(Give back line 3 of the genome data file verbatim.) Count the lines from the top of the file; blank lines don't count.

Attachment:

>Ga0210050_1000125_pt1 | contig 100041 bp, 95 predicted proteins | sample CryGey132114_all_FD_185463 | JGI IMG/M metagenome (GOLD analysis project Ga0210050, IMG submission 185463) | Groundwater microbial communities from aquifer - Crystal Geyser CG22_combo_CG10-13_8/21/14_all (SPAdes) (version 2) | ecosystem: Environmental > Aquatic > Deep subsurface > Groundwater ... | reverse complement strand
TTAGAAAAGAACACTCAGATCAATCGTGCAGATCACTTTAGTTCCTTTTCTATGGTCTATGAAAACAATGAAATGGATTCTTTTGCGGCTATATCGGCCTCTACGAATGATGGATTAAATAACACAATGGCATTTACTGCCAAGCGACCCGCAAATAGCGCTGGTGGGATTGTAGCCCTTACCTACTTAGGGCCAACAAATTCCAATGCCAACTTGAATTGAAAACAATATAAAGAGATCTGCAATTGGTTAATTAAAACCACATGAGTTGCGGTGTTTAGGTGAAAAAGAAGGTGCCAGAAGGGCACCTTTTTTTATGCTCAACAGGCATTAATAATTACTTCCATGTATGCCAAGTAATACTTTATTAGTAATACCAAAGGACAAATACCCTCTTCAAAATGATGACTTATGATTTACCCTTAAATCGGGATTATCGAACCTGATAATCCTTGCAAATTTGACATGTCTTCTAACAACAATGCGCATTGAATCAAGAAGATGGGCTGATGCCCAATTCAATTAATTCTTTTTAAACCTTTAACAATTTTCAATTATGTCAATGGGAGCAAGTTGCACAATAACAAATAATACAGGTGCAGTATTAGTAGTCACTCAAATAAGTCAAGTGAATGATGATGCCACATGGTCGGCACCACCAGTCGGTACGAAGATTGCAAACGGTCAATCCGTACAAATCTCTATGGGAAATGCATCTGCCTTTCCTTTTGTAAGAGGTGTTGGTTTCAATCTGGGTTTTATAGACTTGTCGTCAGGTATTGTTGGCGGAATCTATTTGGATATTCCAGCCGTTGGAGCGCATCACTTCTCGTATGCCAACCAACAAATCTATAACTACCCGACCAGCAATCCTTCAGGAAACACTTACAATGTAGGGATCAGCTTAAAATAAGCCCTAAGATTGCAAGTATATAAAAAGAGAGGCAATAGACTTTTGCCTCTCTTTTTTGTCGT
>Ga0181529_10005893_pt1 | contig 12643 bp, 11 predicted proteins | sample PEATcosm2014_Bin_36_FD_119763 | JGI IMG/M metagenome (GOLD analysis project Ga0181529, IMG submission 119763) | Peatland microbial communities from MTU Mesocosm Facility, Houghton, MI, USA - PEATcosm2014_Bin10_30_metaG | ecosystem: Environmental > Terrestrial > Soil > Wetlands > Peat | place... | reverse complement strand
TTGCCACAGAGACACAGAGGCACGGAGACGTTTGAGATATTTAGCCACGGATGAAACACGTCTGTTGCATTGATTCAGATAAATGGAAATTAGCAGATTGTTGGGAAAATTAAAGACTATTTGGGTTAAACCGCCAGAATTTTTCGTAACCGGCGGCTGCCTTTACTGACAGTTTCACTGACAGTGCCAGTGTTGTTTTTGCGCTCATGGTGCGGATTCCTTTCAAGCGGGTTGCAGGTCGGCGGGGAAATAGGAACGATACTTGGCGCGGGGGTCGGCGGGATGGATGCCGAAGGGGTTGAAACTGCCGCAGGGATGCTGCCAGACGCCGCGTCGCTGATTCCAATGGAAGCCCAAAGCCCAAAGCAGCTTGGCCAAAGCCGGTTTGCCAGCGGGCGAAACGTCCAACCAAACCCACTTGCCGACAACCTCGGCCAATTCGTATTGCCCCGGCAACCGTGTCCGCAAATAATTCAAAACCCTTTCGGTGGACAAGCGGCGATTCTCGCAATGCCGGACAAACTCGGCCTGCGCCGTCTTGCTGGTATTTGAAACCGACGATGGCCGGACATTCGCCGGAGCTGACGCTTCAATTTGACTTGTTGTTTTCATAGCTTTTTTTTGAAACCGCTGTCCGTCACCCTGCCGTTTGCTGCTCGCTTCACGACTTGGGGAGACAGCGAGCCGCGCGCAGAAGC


>Ga0181529_10005893_pt1 | contig 12643 bp, 11 predicted proteins | sample PEATcosm2014_Bin_36_FD_119763 | JGI IMG/M metagenome (GOLD analysis project Ga0181529, IMG submission 119763) | Peatland microbial communities from MTU Mesocosm Facility, Houghton, MI, USA - PEATcosm2014_Bin10_30_metaG | ecosystem: Environmental > Terrestrial > Soil > Wetlands > Peat | place... | reverse complement strand